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Over the past 12 months or so cyber intelligence has become one of the new catch phrases of the infosec community.

Roughly defined as the art of gathering threat information from a variety of sources – some public, some on the Dark Web – it is a way for CISOs to be proactive rather than reactive.

But who should be gathering intelligence – security staff or a vendor? That’s the question Jason Polancich, founder and chief architect of SurfWatch Labs, a cyber-intelligence and risk analysis provider, asks in this blog.

He has an obvious interest here, but he tries to objectively point out the pros and cons of each option.

The first con, of course, is price: “Most providers are very expensive,” he admits. And there’s the risk the provider won’t be at the CISO’s disposal, as in-house staff will be. They may also be inconsistent or late with information. Also, it may not be easy to integrate external data with your processes.

But service providers that specialize in intelligence can recruit and hire people more talented than all but the biggest organizations. And, with the right SLAs can deliver results faster than in-house staff.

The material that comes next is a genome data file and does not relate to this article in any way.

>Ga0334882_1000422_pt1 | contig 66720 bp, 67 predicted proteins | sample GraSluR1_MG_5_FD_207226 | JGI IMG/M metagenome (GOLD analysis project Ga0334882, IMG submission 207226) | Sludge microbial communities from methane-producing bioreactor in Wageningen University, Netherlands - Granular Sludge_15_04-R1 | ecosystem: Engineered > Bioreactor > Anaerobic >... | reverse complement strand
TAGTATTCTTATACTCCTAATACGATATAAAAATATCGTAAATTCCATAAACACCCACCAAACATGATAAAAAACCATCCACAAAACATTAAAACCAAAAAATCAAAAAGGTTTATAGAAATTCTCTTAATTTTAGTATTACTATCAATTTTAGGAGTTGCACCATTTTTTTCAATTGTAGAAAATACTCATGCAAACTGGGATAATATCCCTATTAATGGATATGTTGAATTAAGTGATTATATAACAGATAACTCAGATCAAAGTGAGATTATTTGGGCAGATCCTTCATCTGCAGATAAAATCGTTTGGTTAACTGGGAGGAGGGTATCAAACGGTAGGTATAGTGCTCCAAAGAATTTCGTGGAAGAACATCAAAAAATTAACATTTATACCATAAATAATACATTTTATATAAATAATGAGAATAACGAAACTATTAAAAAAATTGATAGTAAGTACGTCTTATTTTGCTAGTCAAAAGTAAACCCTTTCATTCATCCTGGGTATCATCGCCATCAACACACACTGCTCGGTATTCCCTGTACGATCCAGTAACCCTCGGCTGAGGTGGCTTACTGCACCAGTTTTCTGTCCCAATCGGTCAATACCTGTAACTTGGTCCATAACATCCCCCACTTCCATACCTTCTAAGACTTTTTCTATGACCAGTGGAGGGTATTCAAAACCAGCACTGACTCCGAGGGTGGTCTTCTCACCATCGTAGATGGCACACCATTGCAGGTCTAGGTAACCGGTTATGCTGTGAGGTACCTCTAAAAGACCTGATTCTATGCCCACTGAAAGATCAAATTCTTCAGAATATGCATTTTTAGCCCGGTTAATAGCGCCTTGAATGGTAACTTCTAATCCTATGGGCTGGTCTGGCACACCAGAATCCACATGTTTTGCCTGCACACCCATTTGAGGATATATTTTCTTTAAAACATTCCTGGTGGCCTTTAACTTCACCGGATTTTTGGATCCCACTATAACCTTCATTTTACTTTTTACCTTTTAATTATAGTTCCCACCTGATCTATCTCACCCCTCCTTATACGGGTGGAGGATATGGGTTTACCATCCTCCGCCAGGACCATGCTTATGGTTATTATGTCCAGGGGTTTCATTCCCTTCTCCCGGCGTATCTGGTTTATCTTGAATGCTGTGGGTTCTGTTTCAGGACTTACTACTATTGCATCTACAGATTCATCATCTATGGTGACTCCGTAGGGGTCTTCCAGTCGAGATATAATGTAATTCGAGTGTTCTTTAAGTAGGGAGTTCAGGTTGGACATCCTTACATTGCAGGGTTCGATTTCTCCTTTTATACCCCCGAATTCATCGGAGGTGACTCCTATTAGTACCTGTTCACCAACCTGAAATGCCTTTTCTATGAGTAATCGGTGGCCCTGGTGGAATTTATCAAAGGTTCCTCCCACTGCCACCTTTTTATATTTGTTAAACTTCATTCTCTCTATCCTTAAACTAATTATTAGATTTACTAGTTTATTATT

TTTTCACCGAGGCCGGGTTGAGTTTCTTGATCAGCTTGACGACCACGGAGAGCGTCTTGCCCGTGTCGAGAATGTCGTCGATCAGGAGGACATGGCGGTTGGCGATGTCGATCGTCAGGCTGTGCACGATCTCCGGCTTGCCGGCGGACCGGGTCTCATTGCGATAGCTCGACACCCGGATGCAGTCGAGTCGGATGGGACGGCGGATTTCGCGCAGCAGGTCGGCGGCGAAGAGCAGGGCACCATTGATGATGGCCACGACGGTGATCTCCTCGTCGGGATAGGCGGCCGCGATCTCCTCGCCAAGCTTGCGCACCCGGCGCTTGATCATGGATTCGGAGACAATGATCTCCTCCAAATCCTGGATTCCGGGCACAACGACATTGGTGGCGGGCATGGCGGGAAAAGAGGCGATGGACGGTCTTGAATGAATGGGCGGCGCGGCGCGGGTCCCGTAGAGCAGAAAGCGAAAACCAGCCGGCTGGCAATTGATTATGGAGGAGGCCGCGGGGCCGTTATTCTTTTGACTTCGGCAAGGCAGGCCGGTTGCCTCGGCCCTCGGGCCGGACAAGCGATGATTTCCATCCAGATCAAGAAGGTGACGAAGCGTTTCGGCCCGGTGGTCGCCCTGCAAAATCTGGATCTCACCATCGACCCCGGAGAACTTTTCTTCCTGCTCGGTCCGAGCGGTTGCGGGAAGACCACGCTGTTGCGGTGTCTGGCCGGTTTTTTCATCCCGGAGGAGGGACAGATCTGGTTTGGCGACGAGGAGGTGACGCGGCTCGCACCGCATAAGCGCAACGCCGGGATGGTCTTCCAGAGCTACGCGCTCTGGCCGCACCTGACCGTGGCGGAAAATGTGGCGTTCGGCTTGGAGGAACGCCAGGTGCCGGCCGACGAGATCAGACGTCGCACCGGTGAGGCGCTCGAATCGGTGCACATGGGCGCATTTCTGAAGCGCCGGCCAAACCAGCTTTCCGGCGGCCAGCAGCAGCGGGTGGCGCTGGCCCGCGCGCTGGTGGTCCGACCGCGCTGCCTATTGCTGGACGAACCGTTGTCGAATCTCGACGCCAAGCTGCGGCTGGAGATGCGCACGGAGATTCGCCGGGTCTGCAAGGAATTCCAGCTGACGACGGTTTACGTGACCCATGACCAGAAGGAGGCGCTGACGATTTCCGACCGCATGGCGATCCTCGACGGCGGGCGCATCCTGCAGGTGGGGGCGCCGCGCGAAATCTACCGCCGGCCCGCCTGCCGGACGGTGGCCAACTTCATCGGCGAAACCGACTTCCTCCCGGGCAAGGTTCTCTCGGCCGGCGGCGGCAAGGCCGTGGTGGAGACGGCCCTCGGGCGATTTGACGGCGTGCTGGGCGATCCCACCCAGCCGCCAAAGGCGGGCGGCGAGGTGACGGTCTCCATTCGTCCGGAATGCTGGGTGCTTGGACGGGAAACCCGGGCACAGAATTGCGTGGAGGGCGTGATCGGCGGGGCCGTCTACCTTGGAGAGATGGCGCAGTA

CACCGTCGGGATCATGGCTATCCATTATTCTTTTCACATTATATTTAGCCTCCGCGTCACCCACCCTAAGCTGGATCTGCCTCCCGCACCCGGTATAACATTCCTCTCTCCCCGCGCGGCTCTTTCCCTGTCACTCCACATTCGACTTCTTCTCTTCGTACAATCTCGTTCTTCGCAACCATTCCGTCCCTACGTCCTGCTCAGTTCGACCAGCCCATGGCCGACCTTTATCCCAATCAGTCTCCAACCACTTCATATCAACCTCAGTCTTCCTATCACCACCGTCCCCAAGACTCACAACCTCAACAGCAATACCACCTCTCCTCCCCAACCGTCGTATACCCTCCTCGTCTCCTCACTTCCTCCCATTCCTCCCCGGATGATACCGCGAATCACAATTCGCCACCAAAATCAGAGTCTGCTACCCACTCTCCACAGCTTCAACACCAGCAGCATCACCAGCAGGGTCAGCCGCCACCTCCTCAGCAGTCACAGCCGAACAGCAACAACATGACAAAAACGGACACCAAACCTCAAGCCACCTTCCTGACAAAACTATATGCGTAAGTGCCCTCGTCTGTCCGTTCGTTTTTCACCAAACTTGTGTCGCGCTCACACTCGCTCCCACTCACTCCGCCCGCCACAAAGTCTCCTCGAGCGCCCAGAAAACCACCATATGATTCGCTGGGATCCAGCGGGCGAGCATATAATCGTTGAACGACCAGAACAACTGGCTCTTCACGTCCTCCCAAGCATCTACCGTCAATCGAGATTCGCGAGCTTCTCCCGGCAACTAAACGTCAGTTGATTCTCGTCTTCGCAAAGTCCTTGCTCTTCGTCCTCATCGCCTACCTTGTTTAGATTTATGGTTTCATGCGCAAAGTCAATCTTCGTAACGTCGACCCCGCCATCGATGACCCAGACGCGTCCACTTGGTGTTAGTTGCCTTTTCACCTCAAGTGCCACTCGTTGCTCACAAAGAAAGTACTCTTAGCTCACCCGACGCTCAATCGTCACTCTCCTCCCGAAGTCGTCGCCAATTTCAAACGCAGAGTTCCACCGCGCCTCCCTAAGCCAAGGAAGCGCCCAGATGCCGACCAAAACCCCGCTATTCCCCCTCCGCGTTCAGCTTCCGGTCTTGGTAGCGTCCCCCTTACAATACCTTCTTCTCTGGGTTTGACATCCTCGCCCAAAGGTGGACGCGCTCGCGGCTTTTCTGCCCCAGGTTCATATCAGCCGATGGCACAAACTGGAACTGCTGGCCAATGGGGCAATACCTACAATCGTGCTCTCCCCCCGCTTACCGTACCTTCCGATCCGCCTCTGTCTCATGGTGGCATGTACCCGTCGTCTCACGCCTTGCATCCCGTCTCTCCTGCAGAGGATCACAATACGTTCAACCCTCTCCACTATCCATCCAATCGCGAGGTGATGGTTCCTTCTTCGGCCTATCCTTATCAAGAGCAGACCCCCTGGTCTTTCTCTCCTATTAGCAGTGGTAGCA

Cost is also the flip-side of the in-house option: It will cost a lot to have a team dedicated to the latest threat intelligence, both in money and time.

Still, as Polancich writes, “no one knows you like you do, so starting a cyber intelligence gathering initiative has the benefit of perspective on every part of the business you’re trying to defend.”

The right choice, of course, is the one that fits the needs and budget of each organization. But no one doubts that some sort of threat intelligence capability is now an essential tool for every CISO.